Forget about all the hype surrounding iBooks and iPads, and let's just enjoy, until we can, the resurgence of traditional, pulpable fiction thanks to angels, demons and vampires.
Since Alma is Spanish for "Soul", no one can accuse us of cinically jumping on the first available bandwagon: we simply want to be truer to our name. And if I have asked my authors to revise their books between the publication in hardback and the mass-market edition to include as many supernatural elements as possible, it's only in order to encourage reading among the younger generations.
I have commissioned Simon May with a new collection of aphorisms, Thinking for Zombies, while Anthony McCarten's 2006 novel Death of a Superhero has been reissued with a new cover and under a new title: The Werewolf's Demise. I have also recast my own novel, Bestseller, no longer having the UK publishing industry as its background, but now set among the living dead.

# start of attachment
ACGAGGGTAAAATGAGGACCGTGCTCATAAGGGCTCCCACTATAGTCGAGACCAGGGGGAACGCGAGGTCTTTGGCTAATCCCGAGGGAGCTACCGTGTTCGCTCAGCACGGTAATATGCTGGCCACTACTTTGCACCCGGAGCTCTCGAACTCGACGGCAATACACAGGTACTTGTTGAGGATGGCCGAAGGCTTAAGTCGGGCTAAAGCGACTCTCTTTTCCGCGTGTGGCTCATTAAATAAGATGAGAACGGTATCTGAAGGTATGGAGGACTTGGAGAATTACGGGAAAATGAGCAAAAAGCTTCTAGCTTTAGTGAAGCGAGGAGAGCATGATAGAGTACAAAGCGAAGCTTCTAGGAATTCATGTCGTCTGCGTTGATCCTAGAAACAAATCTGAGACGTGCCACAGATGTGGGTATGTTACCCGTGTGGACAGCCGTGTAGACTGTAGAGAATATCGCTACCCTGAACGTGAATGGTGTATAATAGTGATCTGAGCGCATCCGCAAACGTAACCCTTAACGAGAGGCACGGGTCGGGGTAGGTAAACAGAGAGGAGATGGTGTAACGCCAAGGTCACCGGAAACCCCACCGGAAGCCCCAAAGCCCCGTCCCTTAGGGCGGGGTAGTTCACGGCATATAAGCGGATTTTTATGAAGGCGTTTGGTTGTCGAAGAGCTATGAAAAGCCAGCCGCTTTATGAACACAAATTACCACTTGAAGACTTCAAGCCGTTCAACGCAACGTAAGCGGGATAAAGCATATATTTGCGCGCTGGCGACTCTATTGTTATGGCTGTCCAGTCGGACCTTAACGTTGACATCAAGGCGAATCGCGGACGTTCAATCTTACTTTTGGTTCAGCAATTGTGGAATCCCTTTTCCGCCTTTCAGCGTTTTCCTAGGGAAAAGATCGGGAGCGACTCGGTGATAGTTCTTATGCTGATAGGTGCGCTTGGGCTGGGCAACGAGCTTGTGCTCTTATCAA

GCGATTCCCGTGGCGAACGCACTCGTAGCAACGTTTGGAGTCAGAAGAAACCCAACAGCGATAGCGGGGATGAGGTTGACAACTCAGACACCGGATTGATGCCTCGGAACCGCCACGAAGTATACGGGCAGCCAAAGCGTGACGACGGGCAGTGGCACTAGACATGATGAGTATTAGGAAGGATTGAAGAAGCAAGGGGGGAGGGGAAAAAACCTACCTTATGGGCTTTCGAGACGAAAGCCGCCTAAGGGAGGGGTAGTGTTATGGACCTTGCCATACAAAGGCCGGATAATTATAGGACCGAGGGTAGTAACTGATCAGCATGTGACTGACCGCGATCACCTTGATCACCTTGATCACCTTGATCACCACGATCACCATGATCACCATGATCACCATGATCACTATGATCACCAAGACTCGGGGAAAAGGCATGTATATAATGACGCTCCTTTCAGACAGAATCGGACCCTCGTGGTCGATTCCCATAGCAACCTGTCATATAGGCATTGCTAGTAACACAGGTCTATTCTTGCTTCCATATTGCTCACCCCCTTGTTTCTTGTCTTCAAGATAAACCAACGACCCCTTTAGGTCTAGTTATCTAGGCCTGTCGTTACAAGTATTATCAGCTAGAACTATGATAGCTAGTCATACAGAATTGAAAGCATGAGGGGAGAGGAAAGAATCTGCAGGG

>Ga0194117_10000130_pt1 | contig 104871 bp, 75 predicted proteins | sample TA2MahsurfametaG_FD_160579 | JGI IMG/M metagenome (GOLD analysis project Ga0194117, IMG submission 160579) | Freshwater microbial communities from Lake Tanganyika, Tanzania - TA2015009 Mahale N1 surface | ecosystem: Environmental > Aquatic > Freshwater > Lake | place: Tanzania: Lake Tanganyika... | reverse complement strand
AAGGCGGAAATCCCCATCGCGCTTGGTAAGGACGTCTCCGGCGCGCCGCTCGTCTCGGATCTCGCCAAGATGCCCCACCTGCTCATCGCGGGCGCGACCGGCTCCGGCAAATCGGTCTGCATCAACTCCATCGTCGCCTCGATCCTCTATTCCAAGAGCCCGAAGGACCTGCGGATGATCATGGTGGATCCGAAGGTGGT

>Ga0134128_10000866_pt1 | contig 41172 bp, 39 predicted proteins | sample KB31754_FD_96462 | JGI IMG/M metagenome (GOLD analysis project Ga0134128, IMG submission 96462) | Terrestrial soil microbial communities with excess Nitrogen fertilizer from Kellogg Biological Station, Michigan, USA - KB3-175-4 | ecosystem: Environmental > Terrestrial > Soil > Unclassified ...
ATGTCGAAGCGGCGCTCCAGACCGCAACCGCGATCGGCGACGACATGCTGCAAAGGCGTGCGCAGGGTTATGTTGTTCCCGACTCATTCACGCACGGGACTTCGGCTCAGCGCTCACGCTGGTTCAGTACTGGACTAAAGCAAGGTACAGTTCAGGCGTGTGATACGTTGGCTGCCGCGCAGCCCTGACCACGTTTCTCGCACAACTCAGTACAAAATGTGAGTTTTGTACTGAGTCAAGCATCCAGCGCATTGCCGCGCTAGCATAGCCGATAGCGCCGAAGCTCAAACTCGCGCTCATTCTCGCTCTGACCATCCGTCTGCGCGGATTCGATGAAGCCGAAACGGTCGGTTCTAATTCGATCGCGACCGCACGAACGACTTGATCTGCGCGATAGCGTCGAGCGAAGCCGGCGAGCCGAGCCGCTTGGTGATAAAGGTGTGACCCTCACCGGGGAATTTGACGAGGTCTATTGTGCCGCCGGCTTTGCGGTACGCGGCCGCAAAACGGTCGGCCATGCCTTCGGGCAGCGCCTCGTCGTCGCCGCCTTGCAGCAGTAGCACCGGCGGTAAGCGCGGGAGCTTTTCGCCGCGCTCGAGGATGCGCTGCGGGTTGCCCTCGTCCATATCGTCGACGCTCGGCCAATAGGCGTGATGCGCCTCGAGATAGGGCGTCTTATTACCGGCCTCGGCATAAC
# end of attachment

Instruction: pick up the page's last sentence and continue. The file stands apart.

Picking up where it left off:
I often wonder if we owe this new interest in ghouls and monsters to JK Rowling and her Harry Potter series, or if it's because many of the young readers who consume these books see them as an extension of their Playstations. It's probably a bit of both.